• Turning the other cheek in gentleness when others are harsh
  • displaying self-control when we are wronged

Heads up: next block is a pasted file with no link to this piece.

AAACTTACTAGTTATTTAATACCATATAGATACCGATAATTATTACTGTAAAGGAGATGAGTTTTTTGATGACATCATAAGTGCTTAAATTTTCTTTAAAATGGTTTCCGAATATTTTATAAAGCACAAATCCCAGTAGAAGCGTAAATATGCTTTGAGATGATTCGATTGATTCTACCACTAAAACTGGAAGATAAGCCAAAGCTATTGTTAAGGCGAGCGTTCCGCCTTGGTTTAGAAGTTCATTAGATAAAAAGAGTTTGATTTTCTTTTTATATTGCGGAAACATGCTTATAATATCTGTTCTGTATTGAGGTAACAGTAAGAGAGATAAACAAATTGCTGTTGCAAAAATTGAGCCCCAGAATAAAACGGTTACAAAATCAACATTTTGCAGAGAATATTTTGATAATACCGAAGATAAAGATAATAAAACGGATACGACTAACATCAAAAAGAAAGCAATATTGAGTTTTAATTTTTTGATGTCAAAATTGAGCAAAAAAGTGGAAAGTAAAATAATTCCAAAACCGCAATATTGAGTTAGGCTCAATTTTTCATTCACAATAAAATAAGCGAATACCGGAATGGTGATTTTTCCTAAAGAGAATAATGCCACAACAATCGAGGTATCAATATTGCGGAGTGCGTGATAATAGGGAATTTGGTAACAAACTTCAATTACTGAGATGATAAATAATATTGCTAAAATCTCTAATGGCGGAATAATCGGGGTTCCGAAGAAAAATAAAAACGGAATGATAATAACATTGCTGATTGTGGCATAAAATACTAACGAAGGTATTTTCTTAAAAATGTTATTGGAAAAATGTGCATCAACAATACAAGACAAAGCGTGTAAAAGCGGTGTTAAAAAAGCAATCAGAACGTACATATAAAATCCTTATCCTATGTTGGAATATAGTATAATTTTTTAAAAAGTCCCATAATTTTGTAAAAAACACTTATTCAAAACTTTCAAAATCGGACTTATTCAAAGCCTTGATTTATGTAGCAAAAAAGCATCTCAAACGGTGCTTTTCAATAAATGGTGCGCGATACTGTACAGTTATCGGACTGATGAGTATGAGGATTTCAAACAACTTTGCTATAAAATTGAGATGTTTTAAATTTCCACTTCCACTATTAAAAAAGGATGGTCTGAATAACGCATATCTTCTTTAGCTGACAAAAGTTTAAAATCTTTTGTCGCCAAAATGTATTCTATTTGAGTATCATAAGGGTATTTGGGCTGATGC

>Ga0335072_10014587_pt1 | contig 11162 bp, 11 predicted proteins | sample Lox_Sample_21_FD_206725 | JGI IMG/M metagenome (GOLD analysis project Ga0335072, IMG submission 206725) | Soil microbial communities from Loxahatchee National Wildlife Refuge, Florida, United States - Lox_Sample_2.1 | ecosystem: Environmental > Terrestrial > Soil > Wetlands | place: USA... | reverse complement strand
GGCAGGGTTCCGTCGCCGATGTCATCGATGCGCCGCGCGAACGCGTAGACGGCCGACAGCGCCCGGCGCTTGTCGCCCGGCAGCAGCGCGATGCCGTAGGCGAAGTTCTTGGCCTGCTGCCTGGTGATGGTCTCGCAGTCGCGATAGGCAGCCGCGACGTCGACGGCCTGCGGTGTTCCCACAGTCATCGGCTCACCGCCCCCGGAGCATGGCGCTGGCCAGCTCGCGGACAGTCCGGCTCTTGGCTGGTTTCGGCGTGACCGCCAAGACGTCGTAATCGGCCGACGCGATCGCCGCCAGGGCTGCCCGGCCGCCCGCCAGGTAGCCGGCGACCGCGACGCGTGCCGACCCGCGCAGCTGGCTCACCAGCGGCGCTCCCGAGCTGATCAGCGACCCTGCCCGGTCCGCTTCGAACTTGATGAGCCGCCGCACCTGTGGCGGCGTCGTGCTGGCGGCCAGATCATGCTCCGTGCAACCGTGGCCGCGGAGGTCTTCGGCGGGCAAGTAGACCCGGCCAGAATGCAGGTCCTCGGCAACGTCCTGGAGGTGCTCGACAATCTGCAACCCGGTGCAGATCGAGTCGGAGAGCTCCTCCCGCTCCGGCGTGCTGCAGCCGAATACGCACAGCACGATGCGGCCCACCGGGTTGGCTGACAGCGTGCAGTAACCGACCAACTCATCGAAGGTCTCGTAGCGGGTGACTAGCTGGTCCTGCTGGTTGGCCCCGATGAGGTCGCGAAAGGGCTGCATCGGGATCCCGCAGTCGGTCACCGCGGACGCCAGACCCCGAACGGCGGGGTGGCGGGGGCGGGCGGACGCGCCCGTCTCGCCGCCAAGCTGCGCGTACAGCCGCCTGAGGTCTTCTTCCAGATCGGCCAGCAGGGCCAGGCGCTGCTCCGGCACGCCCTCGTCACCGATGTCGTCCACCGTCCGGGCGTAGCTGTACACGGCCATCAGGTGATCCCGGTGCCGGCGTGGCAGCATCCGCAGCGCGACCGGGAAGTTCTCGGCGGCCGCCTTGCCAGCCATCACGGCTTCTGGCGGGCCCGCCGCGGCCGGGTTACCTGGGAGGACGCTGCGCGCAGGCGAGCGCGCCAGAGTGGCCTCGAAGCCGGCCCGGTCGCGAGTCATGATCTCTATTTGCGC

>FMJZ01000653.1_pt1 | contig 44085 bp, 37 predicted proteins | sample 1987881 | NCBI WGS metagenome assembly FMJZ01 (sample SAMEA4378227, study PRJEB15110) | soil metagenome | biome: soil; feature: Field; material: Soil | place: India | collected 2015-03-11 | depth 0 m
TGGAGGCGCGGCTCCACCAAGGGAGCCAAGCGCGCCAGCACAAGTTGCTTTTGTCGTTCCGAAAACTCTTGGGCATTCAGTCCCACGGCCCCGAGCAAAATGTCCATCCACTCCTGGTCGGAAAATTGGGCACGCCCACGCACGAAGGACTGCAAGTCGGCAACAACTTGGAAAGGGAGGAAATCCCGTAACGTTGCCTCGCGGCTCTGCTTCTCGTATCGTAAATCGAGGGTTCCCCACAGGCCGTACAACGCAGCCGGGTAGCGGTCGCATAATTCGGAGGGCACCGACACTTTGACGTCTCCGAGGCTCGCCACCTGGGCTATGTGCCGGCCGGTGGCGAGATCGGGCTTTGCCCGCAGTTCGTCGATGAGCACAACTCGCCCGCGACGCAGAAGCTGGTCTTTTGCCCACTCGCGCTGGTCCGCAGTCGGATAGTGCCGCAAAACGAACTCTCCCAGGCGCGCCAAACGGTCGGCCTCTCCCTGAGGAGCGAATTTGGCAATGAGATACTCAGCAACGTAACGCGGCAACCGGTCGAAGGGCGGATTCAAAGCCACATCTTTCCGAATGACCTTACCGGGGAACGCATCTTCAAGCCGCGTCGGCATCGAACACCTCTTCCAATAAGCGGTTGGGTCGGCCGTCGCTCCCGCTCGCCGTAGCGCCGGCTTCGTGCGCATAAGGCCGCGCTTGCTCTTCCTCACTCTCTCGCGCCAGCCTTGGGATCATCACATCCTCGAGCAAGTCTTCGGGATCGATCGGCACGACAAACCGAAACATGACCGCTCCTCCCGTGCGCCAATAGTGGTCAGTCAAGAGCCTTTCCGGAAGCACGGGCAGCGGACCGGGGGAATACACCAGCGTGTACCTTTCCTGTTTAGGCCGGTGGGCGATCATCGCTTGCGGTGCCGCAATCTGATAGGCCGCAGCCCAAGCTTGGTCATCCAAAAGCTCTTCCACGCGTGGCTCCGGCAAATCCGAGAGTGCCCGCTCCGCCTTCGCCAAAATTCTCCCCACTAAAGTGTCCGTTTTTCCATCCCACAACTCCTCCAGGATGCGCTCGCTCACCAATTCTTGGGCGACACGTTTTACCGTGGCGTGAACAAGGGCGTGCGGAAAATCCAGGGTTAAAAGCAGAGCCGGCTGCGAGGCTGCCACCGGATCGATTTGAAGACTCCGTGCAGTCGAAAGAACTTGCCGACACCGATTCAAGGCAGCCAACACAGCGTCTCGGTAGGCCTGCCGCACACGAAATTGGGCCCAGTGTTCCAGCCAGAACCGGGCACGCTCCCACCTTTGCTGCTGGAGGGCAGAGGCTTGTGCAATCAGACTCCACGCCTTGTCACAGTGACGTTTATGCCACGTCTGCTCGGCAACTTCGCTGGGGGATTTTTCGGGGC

Look at leaders caught up in scandal, what were they focused on, look at those individuals deconstructing their faith what are they craving? What I see is people crying out for an authentic, life-transforming encounter with God and leaders focused elsewhere. There are, of course, exceptions to this rule but this is the general trend and we as Christians must deal with this reality. Our response must be a renewed focus on making ourselves more like Jesus, laying aside the good things like numbers or being right in favor of presenting God’s Spirit to the world. When this is the Church people see they will be confronted with the best possible evidence for God and when this is the Church other Christians see their faith will grow and lives will be transformed. The current trends in American Christian say we have an image problem that must be dealt with, there is no other way to confront this issue than by recovering a true life in the Spirit.